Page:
Too bad it was a foregone conclusion that Elizabeth, named by T'Pol after Trip's dead sister, wouldn't survive. Despite being used as a plot device, her sad fate and the reactions to her came out very good and believable. Trip and T'Pol (aptly wielding an IDIC medallion) keeping vigil by her incubator while Phlox did his best to cure her. I choked up when Phlox did. And the final scene with Trip and T'Pol in her quarters was one of the most moving scenes ever depicted on Star Trek. I really got misty eyed there and Jolene and Connor played it beautifully. Everyone on the set was supposedly in tears after filming that scene. It was very poignant. The alien ambassadors asked to be present at the funeral and you got the feeling that the mere existence, however briefly, of Elizabeth acted as a unifying symbol for all those attendees at the conference. She was a harbinger of things to come, when humans and aliens come together in common cause not just by convenience but also by genuine friendship and love. That was further nailed down when it turns out that a faulty technique had been used in the cloning process and that's what killed Elizabeth. Paxton was wrong; it wasn't the two halves fighting each other. There's no medical reason why a Human/Vulcan child couldn't be viable. And we all know about Spock, Star Trek's most famous hybrid. It is very fitting that Star Trek: Enterprise ends on that note, with Trip and T'Pol holding hands over the Vulcan symbol of IDIC - Infinite Diversity in Infinite Combinations. It leaves open the possibilities for future inter-species unions, not just between Trip and T'Pol, but also for the entire Trekverse as we will know it.

I really liked this episode but there were some unnecessary detours and minor plot faults. Thankfully not too much time was spent on Travis's spying girlfriend Gannet Brooks. I had hoped that she would become useful somehow but in the end she was just a detour. Having her reveal that she wasn't a spy for Terra Prime but for Starfleet Intelligence didn't amount to anything. It didn't help the crew finding the real spy/saboteur onboard. He wasn't found until Trip and T'Pol came back and could tell about how their DNA was apprehended.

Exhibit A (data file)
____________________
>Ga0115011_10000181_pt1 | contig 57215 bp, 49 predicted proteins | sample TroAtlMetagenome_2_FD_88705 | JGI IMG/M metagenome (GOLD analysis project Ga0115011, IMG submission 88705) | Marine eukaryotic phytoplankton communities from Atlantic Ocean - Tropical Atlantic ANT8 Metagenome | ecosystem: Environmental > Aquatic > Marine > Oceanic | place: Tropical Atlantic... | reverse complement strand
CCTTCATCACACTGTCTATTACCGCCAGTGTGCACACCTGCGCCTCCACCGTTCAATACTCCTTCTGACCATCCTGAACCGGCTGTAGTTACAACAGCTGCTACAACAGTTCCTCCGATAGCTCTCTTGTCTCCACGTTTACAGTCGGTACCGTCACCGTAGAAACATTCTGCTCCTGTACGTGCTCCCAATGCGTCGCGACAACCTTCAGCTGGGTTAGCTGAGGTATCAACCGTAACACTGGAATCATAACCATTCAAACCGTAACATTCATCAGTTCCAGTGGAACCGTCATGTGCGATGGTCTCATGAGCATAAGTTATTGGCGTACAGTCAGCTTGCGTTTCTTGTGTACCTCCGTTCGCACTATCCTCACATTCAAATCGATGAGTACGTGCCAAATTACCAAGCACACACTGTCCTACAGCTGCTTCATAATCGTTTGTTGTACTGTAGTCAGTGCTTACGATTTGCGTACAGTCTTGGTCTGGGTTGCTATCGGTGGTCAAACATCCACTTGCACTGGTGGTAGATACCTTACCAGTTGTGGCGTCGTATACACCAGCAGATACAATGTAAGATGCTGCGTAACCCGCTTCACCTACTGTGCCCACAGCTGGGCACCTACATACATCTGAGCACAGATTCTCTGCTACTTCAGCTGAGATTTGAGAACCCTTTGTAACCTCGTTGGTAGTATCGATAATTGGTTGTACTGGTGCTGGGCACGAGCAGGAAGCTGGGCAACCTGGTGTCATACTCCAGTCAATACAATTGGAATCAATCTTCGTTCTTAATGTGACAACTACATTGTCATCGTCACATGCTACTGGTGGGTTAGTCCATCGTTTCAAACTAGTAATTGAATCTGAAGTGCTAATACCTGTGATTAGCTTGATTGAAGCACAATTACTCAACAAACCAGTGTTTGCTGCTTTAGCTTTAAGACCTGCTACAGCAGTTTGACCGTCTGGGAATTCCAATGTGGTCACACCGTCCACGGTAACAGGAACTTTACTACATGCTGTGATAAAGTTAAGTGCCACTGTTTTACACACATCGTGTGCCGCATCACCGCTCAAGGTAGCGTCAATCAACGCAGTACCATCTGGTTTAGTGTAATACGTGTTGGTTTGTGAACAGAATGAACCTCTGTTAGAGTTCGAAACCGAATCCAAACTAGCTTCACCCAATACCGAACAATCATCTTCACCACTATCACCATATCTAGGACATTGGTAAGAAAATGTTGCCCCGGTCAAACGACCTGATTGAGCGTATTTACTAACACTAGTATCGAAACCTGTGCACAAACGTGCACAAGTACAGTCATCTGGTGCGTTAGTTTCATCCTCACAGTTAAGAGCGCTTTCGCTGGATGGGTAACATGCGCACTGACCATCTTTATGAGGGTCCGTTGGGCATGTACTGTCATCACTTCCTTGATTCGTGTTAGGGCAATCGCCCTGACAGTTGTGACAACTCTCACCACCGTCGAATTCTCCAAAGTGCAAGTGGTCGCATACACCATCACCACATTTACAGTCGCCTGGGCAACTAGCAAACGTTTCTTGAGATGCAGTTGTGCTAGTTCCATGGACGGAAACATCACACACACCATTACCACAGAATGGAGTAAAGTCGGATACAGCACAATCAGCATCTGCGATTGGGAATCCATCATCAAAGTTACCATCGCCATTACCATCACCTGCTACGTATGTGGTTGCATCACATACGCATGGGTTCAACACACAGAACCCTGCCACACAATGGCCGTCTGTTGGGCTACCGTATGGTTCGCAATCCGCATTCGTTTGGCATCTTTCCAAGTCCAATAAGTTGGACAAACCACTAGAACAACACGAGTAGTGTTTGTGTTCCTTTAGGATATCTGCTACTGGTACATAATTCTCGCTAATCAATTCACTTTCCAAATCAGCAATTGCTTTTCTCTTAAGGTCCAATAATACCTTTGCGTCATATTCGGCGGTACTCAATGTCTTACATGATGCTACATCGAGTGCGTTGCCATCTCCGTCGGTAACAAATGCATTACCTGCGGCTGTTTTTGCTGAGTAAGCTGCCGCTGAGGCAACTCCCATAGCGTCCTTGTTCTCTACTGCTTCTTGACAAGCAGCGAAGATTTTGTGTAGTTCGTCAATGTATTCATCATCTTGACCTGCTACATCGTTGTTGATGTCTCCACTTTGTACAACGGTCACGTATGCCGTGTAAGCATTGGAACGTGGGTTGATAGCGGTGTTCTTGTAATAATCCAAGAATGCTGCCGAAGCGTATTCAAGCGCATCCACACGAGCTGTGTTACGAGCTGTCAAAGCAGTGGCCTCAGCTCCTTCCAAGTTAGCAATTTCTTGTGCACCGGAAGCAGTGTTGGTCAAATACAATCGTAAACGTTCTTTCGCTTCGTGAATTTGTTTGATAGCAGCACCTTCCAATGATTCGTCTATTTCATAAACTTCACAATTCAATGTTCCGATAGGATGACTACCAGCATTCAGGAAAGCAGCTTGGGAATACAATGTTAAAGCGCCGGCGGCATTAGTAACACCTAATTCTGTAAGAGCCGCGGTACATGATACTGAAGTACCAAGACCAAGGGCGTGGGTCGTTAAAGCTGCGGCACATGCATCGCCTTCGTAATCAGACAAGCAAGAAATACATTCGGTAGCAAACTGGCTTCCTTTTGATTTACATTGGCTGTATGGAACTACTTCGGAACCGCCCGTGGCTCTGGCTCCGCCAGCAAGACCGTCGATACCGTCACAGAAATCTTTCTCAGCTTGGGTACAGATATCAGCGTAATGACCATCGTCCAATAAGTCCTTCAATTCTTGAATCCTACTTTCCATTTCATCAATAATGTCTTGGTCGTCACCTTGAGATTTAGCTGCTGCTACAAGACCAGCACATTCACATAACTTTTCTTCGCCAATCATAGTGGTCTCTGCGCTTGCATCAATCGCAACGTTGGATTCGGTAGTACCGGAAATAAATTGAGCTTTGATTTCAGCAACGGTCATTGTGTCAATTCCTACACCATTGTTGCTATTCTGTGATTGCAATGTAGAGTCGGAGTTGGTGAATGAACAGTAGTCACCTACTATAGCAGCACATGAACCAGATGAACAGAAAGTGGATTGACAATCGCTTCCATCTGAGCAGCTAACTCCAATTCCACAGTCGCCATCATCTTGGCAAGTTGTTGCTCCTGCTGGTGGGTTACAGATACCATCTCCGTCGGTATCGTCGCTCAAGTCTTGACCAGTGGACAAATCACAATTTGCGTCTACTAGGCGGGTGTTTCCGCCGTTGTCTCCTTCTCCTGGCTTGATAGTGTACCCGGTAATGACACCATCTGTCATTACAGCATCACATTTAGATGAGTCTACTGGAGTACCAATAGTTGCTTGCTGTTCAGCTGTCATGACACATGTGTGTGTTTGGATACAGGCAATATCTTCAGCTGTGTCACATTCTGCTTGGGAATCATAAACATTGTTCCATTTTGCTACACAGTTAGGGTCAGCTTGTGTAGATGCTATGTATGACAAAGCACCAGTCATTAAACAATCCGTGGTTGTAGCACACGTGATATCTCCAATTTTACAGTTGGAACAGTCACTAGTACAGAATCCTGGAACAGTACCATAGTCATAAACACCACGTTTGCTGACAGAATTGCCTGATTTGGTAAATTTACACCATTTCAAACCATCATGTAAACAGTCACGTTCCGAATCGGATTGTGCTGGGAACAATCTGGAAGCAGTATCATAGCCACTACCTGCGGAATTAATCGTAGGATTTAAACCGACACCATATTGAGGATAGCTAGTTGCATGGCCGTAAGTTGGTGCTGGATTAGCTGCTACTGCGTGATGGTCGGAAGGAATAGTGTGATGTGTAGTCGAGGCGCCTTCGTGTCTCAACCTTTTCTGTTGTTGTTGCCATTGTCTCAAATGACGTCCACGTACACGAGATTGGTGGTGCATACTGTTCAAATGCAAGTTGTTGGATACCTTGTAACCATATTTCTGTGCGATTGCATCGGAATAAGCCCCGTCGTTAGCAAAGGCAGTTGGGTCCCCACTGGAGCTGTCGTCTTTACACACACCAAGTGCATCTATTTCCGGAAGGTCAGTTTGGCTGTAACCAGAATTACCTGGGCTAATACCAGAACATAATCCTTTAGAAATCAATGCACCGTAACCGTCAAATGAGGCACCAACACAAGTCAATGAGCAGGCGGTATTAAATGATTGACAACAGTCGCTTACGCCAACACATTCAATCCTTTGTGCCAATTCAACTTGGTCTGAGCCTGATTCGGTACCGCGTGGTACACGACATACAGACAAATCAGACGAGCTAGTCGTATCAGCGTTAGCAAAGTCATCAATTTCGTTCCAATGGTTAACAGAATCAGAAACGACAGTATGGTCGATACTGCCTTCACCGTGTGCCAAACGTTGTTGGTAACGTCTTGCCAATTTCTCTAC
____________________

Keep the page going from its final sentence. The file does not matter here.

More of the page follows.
Then we get an unknown ensign the culprit (who them kills himself) instead of the more dramatic choice that a resentful Kelby would've been. T'Pol finding out about Paxton's disease - only cured by an alien gene therapy - didn't amount to anything either, besides showing him as a big hypocrite.

While it was cool to see Hoshi in the big seat for once, it was a bit unrealistic. Has she really command training? Putting an ensign in command at a crucial moment stretches believability. On top of that, having a show down between her and the pompous government minister Samuels didn't ring true.

A nice surprise was that Archer actually got to deliver a good speech in front of the diplomatic conference. As far as I could hear, there were no mentions of gazelles, perhaps that was why Soval was swayed this time and actually initiated the applause. He still paced around but I can forgive him for that. And finally the NX-01 crew got the recognition they deserved.

All in all, despite my minor nitpicks, this was an excellent send-off for ENT. While I might be tempted to downgrade it for those I feel that the positives more than adequately weighed up for them, especially the very moving Trip, T'Pol and Elizabeth scenes. So I give this ENT final episode a grade of 10, but no + because of my nits. This is great Star Trek: Enterprise and it shows why the cancellation is such a huge blunder. While bringing some sort of closure it also shows that there are still so much to tell in this era of Star Trek. Unfortunately the show's creators Berman and Braga doesn't share this sentiment and instead opted for doing a so-called "finale" that effectively destroys all the positives that especially the past season has brought. But I - and I gather a lot of other ENT fans - can comfort myself with having the Demons/Terra Prime two-parter as the true ENT finale. The episode that comes after this one is an aberration.

With Terra Prime, ENT goes out in style. The show didn't live long and prosper but it nevertheless captured my heart and got me excited about Star Trek again - a feeling I haven't had since I watched the original series when I was a kid. This ENT that ends here will live long in my memory. That's all we've got now. As of now, Star Trek is dead and if it ever comes back it won't be anything we can recognize and it will be so far in the future that I won't bother with it. The suits at Viacom/Paramount and its very creators shabbily treated ENT. Shame on all of you!